The most potent symbol of the Soviets’ distrust of their citizens was the Berlin Wall, built in 1961 by Soviet-controlled East Germany (officially known as the German Democratic Republic, or GDR). The purpose of the wall was clear: to keep the people of the GDR in, and Western influence out. The Soviets called it the “anti-Fascist protective barrier.” In the following decades nearly a hundred East Germans, attempting to breach the Wall and escape to the West, were gunned down by their own border police.

At its apex in the 1970s, the U.S.S.R. comprised nearly 300 million people and 100 distinct ethnic groups, stretching across 11 time zones on the largest landmass on Earth. It developed nuclear weapons, sent cosmonauts into space, and generated power, pride, and fear. As Soviet life softened in the 1970s and '80s, and advances in communications technology made it more difficult for the state to hide its flaws, Premier Mikhail Gorbachev attempted to stave off social revolution by granting glasnost (free speech) and perestroika (restructuring). The pot simmered.

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National Geographic senior writer Priit Vesilind reported on the fall of the Berlin Wall in the magazine's April 1990 issue.


National Geographic Senior Writer Mike Edwards, assigned to cover Moscow in the late 1980s, found the change dramatic. “Even five years ago you couldn’t have a casual, candid conversation with an ordinary person,” Edwards told a Geographic archivist. “It just would not happen. He would be terrified to be seen talking to a foreigner. Now you get to Moscow and people can’t stop talking to you. They want to tell you how bad life is. The frustration that builds up in people, and the anger that builds up standing in line for hours—200 people standing in line to buy ten eggs. And so you find people screaming at each other. Sometimes fist fights.”

On November 9, 1989, a colleague at National Geographic headquarters in Washington came charging down the hall with news that West Germans were literally dancing on top of the Berlin Wall by the Brandenburg Gate. Twelve hours later I was in Germany, hustling toward the gap in the Wall at Invaliden Street, where a small bridge spanned the River Spree. Moving toward me in the near darkness were families with small children, mothers pushing strollers, teenagers dressed in pre-washed jeans, businessmen in shabby suits. All streaming through the open gate.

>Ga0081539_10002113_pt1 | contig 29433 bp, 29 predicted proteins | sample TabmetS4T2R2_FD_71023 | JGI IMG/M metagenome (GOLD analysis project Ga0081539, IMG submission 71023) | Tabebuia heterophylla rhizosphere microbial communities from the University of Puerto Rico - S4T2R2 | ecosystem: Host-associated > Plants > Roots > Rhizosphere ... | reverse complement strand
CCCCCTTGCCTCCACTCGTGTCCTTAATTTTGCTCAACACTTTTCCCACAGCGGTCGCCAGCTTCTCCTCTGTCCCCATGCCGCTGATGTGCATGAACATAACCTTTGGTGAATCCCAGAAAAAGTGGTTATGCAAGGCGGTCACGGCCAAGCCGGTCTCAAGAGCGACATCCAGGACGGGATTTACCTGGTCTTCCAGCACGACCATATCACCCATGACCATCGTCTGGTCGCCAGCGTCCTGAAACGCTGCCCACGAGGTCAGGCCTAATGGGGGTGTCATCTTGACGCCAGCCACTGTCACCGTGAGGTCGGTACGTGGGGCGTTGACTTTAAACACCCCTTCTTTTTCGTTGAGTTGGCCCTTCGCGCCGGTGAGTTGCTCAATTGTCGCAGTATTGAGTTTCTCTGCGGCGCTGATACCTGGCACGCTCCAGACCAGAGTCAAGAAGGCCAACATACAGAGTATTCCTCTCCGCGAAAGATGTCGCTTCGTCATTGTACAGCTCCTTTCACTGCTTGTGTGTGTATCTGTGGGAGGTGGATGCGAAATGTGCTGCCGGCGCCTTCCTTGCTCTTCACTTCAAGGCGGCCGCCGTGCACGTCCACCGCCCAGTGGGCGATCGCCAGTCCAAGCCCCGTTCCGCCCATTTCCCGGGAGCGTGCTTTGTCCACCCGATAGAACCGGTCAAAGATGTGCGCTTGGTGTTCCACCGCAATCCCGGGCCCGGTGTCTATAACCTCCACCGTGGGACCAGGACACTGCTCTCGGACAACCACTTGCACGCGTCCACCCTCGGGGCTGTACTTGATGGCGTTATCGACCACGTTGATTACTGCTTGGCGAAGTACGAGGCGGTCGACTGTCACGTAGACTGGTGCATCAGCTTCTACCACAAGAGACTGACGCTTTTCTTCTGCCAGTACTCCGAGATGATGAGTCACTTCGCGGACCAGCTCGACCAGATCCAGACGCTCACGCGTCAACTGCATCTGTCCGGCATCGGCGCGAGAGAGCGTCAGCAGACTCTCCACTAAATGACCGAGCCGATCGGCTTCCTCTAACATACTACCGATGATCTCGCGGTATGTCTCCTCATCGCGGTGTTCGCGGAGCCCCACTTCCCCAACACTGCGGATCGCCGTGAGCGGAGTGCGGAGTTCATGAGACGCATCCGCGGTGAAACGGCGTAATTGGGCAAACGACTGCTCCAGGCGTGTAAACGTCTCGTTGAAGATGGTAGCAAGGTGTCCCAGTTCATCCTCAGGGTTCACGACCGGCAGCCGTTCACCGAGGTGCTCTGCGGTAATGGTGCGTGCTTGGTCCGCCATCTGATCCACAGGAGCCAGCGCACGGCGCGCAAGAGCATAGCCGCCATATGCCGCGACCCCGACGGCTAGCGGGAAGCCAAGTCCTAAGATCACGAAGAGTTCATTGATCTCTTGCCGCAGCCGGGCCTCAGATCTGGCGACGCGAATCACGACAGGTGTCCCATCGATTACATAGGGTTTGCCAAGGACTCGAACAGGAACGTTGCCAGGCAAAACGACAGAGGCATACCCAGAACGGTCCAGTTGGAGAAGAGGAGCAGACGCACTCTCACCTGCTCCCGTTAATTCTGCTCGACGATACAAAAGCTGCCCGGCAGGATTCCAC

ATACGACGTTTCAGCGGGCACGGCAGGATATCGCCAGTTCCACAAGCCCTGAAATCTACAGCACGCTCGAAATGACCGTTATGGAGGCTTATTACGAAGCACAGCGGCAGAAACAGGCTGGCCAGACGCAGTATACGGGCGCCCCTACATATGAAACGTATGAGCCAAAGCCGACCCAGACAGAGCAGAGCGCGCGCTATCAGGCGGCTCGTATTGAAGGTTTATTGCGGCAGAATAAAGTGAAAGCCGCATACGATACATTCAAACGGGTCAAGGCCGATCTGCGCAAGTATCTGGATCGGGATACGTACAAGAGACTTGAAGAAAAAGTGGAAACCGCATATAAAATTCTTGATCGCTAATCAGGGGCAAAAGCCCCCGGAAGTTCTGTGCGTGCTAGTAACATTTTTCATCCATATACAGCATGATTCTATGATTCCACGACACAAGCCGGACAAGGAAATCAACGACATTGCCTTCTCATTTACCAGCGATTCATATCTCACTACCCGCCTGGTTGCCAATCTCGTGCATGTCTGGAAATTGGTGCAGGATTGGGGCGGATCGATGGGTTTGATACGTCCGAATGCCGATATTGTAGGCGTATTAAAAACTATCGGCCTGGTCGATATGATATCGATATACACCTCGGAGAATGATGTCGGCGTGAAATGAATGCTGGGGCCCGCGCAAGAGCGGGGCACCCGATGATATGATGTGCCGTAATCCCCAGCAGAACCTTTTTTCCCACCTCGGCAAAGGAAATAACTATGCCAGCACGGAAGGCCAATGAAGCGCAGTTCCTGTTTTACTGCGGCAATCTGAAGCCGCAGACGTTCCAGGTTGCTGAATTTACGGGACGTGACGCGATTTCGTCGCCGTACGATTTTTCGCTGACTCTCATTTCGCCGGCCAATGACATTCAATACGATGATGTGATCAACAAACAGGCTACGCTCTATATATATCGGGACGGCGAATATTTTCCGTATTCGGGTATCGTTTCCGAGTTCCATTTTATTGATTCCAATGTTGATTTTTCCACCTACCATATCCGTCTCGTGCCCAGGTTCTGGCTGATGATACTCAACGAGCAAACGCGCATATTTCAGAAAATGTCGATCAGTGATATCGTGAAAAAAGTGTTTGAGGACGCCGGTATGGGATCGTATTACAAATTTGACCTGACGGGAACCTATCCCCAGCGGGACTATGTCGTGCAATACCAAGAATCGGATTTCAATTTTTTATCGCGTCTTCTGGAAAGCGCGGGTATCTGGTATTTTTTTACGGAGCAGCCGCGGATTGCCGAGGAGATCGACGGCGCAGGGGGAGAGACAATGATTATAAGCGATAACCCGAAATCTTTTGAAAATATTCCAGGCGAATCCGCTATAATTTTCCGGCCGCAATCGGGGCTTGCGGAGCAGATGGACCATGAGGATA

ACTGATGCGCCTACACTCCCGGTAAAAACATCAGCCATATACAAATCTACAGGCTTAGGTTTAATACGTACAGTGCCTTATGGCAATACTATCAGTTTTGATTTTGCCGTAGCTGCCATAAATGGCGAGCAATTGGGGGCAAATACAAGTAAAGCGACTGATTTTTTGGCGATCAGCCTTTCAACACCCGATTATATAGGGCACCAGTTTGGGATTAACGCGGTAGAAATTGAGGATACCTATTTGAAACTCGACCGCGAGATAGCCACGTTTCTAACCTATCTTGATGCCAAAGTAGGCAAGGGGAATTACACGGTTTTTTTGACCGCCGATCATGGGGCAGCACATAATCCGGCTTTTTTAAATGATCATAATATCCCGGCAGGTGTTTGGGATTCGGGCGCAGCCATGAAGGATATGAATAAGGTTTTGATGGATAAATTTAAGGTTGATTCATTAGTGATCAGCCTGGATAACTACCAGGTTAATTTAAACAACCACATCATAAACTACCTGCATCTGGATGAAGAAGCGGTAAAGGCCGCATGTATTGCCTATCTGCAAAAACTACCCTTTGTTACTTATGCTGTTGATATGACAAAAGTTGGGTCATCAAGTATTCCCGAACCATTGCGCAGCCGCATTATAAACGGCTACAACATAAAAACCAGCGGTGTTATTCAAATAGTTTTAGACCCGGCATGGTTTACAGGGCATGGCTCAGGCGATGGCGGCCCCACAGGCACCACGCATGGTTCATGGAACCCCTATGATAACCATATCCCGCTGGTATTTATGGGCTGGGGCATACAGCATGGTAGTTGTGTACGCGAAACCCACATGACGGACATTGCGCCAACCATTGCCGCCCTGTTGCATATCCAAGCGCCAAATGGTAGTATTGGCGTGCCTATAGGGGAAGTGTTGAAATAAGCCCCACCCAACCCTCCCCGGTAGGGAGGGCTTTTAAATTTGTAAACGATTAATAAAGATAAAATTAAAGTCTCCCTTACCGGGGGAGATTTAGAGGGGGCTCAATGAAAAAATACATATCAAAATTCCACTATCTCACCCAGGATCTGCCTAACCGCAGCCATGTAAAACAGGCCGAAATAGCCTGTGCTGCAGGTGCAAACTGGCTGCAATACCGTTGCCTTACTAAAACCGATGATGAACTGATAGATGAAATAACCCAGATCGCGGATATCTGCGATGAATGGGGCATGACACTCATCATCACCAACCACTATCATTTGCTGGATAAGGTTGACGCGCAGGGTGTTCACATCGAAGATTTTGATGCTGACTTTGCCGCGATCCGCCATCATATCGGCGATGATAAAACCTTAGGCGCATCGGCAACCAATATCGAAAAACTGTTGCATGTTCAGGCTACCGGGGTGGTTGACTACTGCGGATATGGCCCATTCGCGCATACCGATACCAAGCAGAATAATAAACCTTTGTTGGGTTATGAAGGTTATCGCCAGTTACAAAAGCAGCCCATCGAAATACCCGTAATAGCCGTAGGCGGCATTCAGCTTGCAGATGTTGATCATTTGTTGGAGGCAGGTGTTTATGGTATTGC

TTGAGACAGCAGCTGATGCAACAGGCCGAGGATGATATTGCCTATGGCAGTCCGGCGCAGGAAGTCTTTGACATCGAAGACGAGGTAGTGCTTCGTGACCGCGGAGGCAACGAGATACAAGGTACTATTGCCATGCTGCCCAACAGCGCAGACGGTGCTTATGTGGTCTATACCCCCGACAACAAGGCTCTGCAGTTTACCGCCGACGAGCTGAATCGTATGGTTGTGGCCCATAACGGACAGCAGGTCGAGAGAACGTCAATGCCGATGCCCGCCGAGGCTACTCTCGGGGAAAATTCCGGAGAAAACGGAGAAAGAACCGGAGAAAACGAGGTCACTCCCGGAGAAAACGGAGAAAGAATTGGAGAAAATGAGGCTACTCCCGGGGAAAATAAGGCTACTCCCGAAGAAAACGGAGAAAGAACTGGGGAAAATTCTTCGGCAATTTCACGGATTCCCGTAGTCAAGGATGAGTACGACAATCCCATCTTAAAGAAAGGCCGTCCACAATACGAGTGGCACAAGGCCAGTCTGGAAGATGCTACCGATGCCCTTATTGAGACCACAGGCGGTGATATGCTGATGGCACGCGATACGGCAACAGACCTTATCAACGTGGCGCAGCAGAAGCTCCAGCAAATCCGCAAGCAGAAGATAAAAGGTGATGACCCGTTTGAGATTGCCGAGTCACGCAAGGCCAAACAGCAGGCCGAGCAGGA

The reality nearly knocked me to my knees, and I sat down and wept. They were East Germans, yes, but in my mind they were also Estonians and Ukrainians, Russians and Armenians. Crowds of jubilant West Germans applauded and shouted welcome, pressing flowers into the hands of their brothers and sisters. Geographic photographers David Harvey, Jim Nachtwey, and Anthony Suau documented one of history’s most dramatic moments.

Free at Last

The tide spread quickly. In 1991, during an attempted coup by hardline Communist legislators to keep the Soviet Union together, Russian President Boris Yeltsin climbed onto a military tank in Moscow’s Red Square to denounce the coup and yank the Russian Republic out of the Union. Within days, the 12 other constituent republics of the empire, from Estonia in the north to Moldova in the south, followed the Russian defection and declared independence.

A raw period of elation, optimism, chaos, corruption, and unregulated capitalism followed the fall of the empire. Oligarchs and con men erected their own castles, and vendors flush with black-market consumables clogged the streets of Moscow. Dissidents and intellectuals celebrated freedom, but much of the Russian population considered free market capitalism a gift that came without an operator’s manual.

Now we mark the 25th year since the end of what U.S. President Ronald Reagan called the “Evil Empire” in 1984. But when former KGB agent Vladimir Putin consolidated power in Russia 20 years later, he lamented the fall of the Soviet Union as “the most catastrophic event of the 20th century.” And the Russian people, humiliated by their fall from global prominence, once again lean toward authoritarian governance and the nostalgic rituals of the Russia Orthodox Church.

Some say the winds of change in post-empire Russia have stoked the fire beneath Western nations that long for economic and social stability. Others lament that the world is shifting toward a stingy isolationism, erecting new walls and uplifting potential strongmen to high office. Empires rise and fall, and few retain their luster. But the demise of the Soviet Union, though now lamented in some quarters, ended a bitter, misguided chapter in human endeavor.

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The author visits his family homeplace near Tallinn, Estonia. The house was returned to the Vesilind family after Soviet occupation ended in 1991.